The Cool House: Reminiscing

Saturday, September 01, 2007


Yesterday we were interviewed by a journalist writing an article about Andrew Geller who was the architect of our house. Talking to her reminded us of things we'd forgotten while we've been updating this house. Forgotten or maybe suppressed.
For example, I'd completely obliterated from my memory the large rat sized whole in the garage and the unmissable odour of rat urine that permeated the area. Steven can't remember that the first things we put in the dumpster in July 2004 were several large closets that framed the back of the garage, to try and get rid of the smell. Several buckets of bleach and hours of scrubbing did the trick, but we had to repeat that over the course of many months.
Then there was the day that first winter when we went into the city and returned home to find that the previous day's snowfall had begun to thaw and water was pouring into the house from every window onto the newly laid bamboo flooring. That continued for the next few weeks. That's when we discovered that we didn't just need to replace a few windows, we needed a new roof as well.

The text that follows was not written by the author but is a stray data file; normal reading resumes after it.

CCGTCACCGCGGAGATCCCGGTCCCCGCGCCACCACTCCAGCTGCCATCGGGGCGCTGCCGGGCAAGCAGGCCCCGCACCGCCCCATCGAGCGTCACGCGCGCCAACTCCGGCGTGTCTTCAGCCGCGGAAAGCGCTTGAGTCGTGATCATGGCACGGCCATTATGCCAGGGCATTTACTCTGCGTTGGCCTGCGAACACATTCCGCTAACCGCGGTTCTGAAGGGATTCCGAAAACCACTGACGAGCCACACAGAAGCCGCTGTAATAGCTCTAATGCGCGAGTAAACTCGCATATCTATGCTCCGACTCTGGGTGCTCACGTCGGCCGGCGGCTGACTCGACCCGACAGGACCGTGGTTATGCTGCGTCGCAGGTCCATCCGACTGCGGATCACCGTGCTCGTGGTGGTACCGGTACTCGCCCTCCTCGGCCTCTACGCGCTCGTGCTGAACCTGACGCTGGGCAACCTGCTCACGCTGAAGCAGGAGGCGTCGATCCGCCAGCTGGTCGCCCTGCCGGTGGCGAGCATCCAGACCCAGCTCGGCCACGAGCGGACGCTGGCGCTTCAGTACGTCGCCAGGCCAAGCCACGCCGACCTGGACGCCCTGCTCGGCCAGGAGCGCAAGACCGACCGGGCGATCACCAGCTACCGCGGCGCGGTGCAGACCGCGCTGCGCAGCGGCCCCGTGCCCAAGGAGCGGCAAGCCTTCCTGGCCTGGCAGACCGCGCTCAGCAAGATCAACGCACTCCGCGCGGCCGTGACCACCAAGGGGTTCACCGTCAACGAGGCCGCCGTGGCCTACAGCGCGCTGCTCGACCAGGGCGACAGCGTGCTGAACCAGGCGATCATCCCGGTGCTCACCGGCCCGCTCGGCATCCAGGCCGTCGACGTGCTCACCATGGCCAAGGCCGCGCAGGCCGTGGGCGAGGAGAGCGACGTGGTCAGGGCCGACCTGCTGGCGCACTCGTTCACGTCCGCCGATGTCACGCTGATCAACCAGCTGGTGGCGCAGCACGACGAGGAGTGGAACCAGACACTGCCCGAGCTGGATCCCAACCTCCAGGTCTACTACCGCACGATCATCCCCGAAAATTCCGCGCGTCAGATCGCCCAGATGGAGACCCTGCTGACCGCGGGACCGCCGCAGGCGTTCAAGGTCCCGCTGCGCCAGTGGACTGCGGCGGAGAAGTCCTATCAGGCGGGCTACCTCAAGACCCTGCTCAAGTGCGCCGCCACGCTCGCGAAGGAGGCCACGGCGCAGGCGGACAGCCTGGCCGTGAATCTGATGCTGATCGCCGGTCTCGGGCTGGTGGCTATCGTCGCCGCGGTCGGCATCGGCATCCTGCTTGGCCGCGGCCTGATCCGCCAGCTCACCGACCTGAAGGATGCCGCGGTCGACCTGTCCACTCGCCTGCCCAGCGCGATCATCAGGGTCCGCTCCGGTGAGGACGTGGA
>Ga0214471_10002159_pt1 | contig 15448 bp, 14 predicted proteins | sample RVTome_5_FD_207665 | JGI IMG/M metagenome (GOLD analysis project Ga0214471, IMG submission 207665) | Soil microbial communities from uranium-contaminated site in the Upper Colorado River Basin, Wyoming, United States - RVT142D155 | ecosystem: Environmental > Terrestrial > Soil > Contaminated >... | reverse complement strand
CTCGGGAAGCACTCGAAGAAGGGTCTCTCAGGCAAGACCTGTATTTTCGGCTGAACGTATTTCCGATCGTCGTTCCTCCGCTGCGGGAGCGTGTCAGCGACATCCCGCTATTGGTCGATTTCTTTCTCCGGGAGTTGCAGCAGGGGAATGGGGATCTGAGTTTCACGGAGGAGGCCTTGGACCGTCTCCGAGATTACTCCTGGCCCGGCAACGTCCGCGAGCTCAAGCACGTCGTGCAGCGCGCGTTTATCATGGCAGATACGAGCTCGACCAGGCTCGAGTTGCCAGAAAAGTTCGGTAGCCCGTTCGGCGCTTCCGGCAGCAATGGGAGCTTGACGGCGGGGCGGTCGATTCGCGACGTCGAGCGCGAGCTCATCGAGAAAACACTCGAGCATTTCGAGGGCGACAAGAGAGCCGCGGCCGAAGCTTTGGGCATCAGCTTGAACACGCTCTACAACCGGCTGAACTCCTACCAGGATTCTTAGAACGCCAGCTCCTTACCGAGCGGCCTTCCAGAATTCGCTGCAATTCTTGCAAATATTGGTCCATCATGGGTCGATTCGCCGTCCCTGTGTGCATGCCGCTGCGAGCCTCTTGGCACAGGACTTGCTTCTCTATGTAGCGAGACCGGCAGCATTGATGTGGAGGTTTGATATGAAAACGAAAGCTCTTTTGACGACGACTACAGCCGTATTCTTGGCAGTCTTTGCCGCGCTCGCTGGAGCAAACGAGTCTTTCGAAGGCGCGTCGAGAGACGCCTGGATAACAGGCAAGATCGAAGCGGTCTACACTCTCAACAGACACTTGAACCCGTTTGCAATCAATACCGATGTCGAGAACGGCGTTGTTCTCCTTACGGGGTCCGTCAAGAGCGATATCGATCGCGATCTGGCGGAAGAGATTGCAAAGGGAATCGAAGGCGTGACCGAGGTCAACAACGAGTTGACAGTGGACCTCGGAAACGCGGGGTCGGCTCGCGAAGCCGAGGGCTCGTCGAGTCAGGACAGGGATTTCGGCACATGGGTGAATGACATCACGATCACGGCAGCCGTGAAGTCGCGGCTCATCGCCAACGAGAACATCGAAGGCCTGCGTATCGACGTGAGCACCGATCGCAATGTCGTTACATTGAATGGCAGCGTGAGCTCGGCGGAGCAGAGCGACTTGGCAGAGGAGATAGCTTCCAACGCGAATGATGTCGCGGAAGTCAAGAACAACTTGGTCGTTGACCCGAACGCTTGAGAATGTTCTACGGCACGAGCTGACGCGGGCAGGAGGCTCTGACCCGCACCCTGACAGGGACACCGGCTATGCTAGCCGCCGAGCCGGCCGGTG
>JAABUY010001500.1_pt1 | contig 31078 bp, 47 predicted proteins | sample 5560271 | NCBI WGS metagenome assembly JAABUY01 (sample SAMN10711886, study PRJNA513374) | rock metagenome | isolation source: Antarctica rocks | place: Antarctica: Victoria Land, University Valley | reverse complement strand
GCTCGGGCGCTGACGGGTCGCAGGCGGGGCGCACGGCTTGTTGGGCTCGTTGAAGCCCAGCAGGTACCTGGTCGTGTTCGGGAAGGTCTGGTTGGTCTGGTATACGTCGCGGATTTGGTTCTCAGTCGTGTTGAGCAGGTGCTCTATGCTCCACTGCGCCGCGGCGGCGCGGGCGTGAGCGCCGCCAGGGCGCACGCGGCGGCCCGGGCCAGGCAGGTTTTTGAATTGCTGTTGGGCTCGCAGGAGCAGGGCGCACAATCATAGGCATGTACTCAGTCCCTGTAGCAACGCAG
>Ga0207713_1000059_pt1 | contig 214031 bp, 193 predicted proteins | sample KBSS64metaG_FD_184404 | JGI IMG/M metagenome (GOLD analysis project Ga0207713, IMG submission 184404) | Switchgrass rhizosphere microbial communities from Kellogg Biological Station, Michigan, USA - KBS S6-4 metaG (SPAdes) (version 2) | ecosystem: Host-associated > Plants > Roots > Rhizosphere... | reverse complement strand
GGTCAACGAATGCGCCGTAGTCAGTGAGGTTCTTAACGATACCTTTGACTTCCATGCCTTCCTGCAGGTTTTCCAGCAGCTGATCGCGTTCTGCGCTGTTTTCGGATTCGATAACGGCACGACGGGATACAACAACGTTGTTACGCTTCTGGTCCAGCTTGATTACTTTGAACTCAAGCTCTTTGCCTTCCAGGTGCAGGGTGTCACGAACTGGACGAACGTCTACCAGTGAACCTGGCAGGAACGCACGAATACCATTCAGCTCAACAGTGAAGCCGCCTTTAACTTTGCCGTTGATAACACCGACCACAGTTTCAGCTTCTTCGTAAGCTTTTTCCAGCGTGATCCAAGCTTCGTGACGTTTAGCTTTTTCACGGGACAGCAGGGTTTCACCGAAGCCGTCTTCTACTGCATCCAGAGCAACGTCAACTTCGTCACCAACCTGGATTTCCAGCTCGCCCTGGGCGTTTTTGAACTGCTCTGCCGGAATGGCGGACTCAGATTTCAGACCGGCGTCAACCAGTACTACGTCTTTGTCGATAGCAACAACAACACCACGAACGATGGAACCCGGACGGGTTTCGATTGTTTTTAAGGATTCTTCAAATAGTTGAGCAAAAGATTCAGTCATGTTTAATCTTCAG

I'd forgotten, too, about the hole in the window frame in my office caused by termite damage that we covered in plastic and duck tape for months while we tried to get replacements for the single pane, single hung windows. I won't forget, however, the trauma of selecting the replacement windows - trying to balance code with modernism and keep it affordable. ("Of course they'll match the existing windows, madam, they are custom made"). And then having them look just a little too much like double hung windows, after all... A bad day, better forgotten.
But there were good times, too. Like when we pruned the bushes by the bridge and revealed a pond and a stream under there. Or the day Verity moved into her bedroom and discovered the secret room at the back of her closet. Or the first morning walking down the back stairs when a shaft of sunlight shone through the window in the girls' bath and illuminated the tiles on the floor. Just like walking through a cathedral, it took my breath away.

triangular window with tile

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